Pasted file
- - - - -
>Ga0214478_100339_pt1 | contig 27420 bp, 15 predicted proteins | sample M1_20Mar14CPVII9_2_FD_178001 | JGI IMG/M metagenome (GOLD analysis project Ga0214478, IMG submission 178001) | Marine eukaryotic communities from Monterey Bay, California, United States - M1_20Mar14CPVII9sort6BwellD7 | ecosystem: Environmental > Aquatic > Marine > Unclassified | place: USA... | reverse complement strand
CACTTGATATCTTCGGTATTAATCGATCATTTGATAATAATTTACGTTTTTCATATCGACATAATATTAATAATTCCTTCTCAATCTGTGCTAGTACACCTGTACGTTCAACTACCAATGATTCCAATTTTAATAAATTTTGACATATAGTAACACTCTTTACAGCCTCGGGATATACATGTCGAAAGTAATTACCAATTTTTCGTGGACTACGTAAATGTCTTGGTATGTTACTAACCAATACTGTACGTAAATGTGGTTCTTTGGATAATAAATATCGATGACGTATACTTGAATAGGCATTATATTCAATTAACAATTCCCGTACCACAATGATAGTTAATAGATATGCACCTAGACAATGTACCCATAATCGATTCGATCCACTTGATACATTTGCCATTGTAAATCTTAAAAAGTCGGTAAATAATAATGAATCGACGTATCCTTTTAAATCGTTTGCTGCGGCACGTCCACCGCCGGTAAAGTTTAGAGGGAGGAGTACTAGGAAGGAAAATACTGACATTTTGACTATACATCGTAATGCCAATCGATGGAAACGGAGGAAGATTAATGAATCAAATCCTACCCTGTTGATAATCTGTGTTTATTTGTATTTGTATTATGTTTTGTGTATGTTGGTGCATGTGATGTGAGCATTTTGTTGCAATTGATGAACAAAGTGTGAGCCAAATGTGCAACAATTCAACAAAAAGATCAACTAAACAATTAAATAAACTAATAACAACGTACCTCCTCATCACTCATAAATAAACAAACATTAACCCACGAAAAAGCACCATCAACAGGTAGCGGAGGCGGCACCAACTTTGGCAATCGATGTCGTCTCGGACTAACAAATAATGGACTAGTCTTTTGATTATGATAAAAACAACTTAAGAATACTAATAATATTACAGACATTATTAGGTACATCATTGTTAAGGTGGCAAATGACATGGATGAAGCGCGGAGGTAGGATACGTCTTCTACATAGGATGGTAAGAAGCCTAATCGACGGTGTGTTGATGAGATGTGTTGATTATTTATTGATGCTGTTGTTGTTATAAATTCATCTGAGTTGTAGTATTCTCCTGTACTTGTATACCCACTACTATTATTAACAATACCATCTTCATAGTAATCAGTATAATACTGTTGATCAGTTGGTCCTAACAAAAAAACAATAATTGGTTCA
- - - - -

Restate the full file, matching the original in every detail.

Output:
>Ga0214478_100339_pt1 | contig 27420 bp, 15 predicted proteins | sample M1_20Mar14CPVII9_2_FD_178001 | JGI IMG/M metagenome (GOLD analysis project Ga0214478, IMG submission 178001) | Marine eukaryotic communities from Monterey Bay, California, United States - M1_20Mar14CPVII9sort6BwellD7 | ecosystem: Environmental > Aquatic > Marine > Unclassified | place: USA... | reverse complement strand
CACTTGATATCTTCGGTATTAATCGATCATTTGATAATAATTTACGTTTTTCATATCGACATAATATTAATAATTCCTTCTCAATCTGTGCTAGTACACCTGTACGTTCAACTACCAATGATTCCAATTTTAATAAATTTTGACATATAGTAACACTCTTTACAGCCTCGGGATATACATGTCGAAAGTAATTACCAATTTTTCGTGGACTACGTAAATGTCTTGGTATGTTACTAACCAATACTGTACGTAAATGTGGTTCTTTGGATAATAAATATCGATGACGTATACTTGAATAGGCATTATATTCAATTAACAATTCCCGTACCACAATGATAGTTAATAGATATGCACCTAGACAATGTACCCATAATCGATTCGATCCACTTGATACATTTGCCATTGTAAATCTTAAAAAGTCGGTAAATAATAATGAATCGACGTATCCTTTTAAATCGTTTGCTGCGGCACGTCCACCGCCGGTAAAGTTTAGAGGGAGGAGTACTAGGAAGGAAAATACTGACATTTTGACTATACATCGTAATGCCAATCGATGGAAACGGAGGAAGATTAATGAATCAAATCCTACCCTGTTGATAATCTGTGTTTATTTGTATTTGTATTATGTTTTGTGTATGTTGGTGCATGTGATGTGAGCATTTTGTTGCAATTGATGAACAAAGTGTGAGCCAAATGTGCAACAATTCAACAAAAAGATCAACTAAACAATTAAATAAACTAATAACAACGTACCTCCTCATCACTCATAAATAAACAAACATTAACCCACGAAAAAGCACCATCAACAGGTAGCGGAGGCGGCACCAACTTTGGCAATCGATGTCGTCTCGGACTAACAAATAATGGACTAGTCTTTTGATTATGATAAAAACAACTTAAGAATACTAATAATATTACAGACATTATTAGGTACATCATTGTTAAGGTGGCAAATGACATGGATGAAGCGCGGAGGTAGGATACGTCTTCTACATAGGATGGTAAGAAGCCTAATCGACGGTGTGTTGATGAGATGTGTTGATTATTTATTGATGCTGTTGTTGTTATAAATTCATCTGAGTTGTAGTATTCTCCTGTACTTGTATACCCACTACTATTATTAACAATACCATCTTCATAGTAATCAGTATAATACTGTTGATCAGTTGGTCCTAACAAAAAAACAATAATTGGTTCA